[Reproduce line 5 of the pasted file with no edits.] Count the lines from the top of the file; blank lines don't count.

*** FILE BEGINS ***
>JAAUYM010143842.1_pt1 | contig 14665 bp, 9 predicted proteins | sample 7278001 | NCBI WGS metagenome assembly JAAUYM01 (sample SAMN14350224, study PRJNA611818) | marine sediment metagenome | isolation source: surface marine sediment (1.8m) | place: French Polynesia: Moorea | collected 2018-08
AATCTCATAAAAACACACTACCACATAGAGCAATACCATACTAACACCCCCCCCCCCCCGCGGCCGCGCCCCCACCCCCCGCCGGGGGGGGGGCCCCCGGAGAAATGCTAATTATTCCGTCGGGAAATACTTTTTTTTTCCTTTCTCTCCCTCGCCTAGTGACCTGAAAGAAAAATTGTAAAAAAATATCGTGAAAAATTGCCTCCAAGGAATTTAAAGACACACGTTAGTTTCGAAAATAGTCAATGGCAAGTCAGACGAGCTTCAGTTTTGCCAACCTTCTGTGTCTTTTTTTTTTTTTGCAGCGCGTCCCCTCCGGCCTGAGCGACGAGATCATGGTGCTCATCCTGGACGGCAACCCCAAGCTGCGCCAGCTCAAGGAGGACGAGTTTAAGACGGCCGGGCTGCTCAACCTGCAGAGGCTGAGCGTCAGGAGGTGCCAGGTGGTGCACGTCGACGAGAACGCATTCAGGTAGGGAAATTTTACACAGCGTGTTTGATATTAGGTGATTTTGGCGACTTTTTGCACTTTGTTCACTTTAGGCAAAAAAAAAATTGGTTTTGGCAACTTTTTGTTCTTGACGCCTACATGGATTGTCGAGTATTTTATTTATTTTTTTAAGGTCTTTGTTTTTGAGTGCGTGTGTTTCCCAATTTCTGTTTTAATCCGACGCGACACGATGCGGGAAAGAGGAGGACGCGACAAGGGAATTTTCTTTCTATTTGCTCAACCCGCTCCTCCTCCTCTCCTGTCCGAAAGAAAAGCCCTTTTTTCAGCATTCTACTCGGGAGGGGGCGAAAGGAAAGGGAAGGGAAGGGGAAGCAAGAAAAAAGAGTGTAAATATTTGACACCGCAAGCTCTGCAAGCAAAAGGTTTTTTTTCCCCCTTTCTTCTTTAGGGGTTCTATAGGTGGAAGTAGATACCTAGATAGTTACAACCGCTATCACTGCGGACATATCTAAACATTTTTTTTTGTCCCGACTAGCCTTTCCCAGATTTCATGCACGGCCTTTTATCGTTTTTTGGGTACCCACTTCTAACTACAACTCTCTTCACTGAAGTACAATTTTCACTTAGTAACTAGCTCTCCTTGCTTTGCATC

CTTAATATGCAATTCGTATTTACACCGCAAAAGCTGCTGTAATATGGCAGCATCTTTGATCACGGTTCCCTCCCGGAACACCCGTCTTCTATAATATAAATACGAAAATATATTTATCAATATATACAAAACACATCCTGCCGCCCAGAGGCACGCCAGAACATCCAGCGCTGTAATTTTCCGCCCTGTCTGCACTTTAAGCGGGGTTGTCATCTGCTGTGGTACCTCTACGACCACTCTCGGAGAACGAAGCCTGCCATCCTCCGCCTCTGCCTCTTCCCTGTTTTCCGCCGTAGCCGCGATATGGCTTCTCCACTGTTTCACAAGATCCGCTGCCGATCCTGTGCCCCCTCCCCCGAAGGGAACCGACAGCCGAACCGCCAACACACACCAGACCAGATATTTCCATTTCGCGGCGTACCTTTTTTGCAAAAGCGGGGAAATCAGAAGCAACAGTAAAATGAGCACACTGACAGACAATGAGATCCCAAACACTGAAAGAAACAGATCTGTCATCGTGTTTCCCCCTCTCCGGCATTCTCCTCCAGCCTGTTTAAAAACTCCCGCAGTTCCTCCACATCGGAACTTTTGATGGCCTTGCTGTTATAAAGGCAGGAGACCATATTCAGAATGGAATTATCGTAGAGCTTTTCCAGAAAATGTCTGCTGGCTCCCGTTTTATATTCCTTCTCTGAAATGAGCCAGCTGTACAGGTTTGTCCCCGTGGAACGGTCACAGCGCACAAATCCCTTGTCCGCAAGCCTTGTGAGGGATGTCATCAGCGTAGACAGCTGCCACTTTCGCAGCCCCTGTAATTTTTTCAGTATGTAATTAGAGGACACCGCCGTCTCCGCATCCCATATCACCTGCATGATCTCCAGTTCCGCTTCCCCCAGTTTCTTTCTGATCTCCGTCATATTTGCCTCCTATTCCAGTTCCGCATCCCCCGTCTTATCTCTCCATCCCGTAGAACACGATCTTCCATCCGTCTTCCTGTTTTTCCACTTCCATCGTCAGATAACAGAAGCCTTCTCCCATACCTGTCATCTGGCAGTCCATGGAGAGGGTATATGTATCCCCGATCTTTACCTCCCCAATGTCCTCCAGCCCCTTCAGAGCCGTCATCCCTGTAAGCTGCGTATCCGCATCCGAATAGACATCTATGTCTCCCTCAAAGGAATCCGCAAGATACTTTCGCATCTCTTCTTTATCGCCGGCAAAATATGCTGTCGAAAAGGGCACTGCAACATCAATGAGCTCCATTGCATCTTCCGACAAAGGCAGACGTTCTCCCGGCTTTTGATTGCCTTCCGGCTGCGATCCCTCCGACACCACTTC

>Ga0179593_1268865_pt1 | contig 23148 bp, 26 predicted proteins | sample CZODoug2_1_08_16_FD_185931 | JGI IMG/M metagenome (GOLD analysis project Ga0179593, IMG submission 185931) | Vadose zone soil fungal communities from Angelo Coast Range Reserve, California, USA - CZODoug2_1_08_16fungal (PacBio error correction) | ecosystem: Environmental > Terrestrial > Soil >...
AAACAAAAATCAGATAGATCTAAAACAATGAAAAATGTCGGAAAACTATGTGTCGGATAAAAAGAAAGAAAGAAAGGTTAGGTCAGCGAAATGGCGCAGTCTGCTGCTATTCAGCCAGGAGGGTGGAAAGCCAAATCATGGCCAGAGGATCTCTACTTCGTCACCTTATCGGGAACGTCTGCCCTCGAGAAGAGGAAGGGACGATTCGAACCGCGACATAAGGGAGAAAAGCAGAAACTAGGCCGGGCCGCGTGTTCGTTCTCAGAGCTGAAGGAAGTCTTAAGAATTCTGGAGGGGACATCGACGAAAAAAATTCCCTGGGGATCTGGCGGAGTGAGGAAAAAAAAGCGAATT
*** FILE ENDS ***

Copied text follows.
AAACAAAAATCAGATAGATCTAAAACAATGAAAAATGTCGGAAAACTATGTGTCGGATAAAAAGAAAGAAAGAAAGGTTAGGTCAGCGAAATGGCGCAGTCTGCTGCTATTCAGCCAGGAGGGTGGAAAGCCAAATCATGGCCAGAGGATCTCTACTTCGTCACCTTATCGGGAACGTCTGCCCTCGAGAAGAGGAAGGGACGATTCGAACCGCGACATAAGGGAGAAAAGCAGAAACTAGGCCGGGCCGCGTGTTCGTTCTCAGAGCTGAAGGAAGTCTTAAGAATTCTGGAGGGGACATCGACGAAAAAAATTCCCTGGGGATCTGGCGGAGTGAGGAAAAAAAAGCGAATT